CAS  PubMed  Google Scholar 

  23. 23.

    Schlechte JA, Sherman B, Martin R: Bone density in amenorrheic women with and without hyperprolactinemia. J Clin Endocrinol Metab. 1983, 56: 1120-1123.

    CAS  Article  PubMed  Google Scholar 

  24. 24.

    Colao A, DiSomma C, Loche S, DiSarno A, Klain M, Pivonello R, Pietrosante M, Salvatore M, Lombardi G: Prolactinomas in adolescents: persistent bone loss after 2 years of prolactin normalization. Clin Endocrinol. 2000, 52: 319-327. 10.1046/j.1365-2265.2000.00902.x.

    CAS  Article  Google Scholar 

  25. 25.

    Clement-Lacroix P, Ormandy C, Lepescheux L, Ammann P, Damotte D, Goffin B, Bouchard B, Amling M, Gaillard-Kelly M, Binart N, Baron R, Kelly PA: Osteoblasts are a new target for prolactin: Analysis of bone formation in prolactin receptor knockout mice. Endocrinology. 1999, 140: 96-105. 10.1210/en.140.1.96.

    CAS  PubMed  Google Scholar 

  26. 26.

    McNeilly AS: Lactational control of reproduction. Reprod Fertil Dev. 2001, 13: 583-590. 10.1071/RD01056.

    CAS  Article  PubMed  Google Scholar 

  27. 27.

    Page-Wilson G, Smith PC, Welt CK: Prolactin Suppresses GnRH but Not TSH Secretion. Horm Res. 2006, 65: 31-38. 10.1159/000090377.

    CAS  Article  PubMed  Google Scholar 

  28. 28.

    Johnston JM, Amico JA: A prospective longitudinal study of the release of oxytocin and prolactin in response to infant suckling in long term lactation. J Clin Endocrinol Metab. 1986, 62: 653-657.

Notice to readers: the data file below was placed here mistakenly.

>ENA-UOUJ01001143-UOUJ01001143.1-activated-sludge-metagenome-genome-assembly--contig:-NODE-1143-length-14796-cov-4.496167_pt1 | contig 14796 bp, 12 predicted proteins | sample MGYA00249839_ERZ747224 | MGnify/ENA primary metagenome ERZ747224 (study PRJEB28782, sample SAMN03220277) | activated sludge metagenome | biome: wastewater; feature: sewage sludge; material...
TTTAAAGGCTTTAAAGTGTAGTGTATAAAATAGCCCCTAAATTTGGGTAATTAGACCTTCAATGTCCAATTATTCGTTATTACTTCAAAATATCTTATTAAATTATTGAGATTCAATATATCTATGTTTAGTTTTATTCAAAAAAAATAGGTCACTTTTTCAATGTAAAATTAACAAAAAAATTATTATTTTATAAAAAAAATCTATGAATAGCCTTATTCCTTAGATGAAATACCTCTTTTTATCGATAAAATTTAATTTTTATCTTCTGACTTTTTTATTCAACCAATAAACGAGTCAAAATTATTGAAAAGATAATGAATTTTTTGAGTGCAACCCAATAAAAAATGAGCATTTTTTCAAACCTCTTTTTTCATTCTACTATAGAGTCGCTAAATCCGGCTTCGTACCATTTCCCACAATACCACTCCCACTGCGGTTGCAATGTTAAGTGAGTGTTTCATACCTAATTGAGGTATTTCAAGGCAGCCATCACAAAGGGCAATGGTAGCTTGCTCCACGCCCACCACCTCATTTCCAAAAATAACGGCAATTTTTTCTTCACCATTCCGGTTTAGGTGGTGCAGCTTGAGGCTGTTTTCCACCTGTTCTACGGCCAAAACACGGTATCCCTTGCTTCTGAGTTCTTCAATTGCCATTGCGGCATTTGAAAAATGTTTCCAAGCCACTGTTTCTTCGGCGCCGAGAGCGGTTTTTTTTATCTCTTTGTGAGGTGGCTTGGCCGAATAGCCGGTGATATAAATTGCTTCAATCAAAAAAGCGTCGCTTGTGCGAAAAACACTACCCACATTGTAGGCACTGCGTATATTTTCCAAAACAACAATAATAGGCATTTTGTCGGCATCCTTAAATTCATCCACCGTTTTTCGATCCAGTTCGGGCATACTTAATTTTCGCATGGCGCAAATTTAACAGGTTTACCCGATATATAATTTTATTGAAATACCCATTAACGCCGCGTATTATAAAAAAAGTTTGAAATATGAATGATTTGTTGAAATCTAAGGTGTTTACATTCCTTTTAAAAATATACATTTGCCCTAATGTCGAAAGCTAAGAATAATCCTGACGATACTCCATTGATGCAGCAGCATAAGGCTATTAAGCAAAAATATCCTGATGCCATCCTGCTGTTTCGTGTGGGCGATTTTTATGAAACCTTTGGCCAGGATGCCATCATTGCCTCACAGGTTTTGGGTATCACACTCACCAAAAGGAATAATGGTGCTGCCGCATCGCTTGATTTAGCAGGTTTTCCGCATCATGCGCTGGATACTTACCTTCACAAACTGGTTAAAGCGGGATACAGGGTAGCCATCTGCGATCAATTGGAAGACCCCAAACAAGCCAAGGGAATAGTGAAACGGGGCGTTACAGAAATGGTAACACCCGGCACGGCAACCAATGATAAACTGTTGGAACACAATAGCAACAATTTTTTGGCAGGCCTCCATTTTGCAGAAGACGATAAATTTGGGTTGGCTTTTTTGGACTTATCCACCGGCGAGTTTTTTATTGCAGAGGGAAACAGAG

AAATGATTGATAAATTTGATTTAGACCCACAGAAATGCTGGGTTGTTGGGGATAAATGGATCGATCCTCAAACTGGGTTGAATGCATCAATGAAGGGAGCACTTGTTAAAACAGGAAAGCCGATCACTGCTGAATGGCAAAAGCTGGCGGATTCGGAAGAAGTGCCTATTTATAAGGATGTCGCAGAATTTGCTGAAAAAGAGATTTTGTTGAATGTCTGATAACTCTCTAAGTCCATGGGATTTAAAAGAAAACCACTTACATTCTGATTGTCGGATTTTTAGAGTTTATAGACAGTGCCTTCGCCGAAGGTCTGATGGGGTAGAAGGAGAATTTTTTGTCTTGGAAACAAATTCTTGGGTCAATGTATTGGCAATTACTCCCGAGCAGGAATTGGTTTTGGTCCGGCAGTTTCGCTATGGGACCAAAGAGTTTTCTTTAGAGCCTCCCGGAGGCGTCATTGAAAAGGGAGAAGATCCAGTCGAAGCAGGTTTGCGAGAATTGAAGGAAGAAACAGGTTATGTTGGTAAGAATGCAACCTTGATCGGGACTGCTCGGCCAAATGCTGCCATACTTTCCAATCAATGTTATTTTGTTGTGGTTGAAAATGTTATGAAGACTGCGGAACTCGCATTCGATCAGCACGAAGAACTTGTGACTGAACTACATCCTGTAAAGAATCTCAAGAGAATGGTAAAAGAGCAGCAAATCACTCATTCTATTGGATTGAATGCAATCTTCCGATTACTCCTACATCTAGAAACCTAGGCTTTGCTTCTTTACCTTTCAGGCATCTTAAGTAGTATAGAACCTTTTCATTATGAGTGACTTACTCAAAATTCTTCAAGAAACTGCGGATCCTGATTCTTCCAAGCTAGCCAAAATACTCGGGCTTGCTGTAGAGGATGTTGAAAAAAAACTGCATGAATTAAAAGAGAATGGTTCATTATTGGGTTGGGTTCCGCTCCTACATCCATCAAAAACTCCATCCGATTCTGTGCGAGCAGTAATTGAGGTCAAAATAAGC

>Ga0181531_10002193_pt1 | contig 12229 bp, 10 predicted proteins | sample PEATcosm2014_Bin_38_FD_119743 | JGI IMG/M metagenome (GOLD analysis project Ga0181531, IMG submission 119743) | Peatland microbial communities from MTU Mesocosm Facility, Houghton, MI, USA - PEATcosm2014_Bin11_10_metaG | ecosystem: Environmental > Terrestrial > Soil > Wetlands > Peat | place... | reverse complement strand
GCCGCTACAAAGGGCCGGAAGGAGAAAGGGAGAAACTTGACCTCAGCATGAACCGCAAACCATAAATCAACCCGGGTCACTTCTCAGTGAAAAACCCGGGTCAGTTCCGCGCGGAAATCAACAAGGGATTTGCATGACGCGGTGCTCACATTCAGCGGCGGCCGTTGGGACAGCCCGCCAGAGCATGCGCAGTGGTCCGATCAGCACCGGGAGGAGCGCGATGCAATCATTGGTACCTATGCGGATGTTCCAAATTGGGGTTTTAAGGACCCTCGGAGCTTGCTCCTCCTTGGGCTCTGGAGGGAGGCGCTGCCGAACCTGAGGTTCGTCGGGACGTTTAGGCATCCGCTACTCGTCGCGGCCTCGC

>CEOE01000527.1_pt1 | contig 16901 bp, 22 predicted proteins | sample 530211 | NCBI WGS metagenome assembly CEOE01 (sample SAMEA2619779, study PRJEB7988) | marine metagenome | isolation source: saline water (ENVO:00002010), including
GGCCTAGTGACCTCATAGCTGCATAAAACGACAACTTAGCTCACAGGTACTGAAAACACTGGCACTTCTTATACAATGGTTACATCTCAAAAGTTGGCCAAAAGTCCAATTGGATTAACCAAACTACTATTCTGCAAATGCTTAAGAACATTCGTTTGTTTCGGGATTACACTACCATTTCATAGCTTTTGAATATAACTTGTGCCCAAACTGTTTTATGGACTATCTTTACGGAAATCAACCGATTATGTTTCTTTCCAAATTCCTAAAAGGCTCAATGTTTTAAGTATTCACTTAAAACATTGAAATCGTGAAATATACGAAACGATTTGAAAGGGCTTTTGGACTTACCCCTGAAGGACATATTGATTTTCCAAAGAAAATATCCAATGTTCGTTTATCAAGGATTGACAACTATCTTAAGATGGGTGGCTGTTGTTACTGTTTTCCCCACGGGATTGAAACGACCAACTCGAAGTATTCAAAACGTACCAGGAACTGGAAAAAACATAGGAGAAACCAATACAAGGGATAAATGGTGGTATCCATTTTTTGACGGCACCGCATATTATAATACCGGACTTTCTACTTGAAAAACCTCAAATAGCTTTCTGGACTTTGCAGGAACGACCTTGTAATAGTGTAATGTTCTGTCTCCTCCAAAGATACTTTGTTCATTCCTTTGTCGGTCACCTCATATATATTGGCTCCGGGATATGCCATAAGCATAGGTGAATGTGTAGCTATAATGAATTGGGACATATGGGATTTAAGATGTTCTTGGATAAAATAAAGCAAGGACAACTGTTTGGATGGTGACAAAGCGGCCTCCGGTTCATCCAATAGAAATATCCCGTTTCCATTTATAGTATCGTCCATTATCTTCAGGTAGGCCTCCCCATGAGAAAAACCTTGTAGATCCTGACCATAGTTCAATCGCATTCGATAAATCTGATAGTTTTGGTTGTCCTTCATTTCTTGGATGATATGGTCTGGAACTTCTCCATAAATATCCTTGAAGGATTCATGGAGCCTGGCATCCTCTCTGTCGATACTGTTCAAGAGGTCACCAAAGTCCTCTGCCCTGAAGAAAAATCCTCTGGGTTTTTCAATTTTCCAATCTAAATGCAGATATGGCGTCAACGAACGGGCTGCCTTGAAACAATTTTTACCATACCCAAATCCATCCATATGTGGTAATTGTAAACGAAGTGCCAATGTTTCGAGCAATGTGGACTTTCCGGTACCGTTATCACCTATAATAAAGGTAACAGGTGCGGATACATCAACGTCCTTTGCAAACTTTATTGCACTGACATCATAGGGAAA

CAS  Article  PubMed  Google Scholar 

  29. 29.

    Battin DA, Marrs RP, Fleiss PM, Mishell DR: Effect of suckling on serum prolactin, luteinizing hormone, follicle-stimulating hormone, and estradiol during prolonged lactation. Obstet Gynecol. 1985, 65: 785-788.

    CAS  PubMed  Google Scholar 

  30. 30.

    Noel GL, Suh HK, Frantz AG: Prolactin release during nursing and breast stimulation in postpartum and nonpostpartum subjects. J Clin Endocrinol Metab. 1974, 38(3): 413-423.

    Article  Google Scholar 

  31. 31.

    Price AE, Logvinenko KB, Higgins EA, Cole ES, Richards SM: Studies on the microheterogeneity and in vitro activity of glycosylated and nonglycosylated recombinant human prolactin separated using a novel purification process. Endocrinology. 1995, 136: 4827-4833. 10.1210/en.136.11.4827.

    CAS  PubMed  Google Scholar 

  32. 32.

    Jones JR, Gentile GP: Incidence of galactorrhea in ovulatory and anovulatory females. Obstet Gynecol. 1975, 45: 13-14.

    CAS  PubMed  Google Scholar 

  33. 33.

    Lippuner K, Zehnder HJ, Casez JP, Takkinen R, Jaeger P: PTH-related protein is released into the mother's bloodstream during lactation: evidence for beneficial effects on maternal calcium-phosphate metabolism. J Bone Miner Res. 1996, 11: 1394-1399.

    CAS  Article  PubMed  Google Scholar 

  34. 34.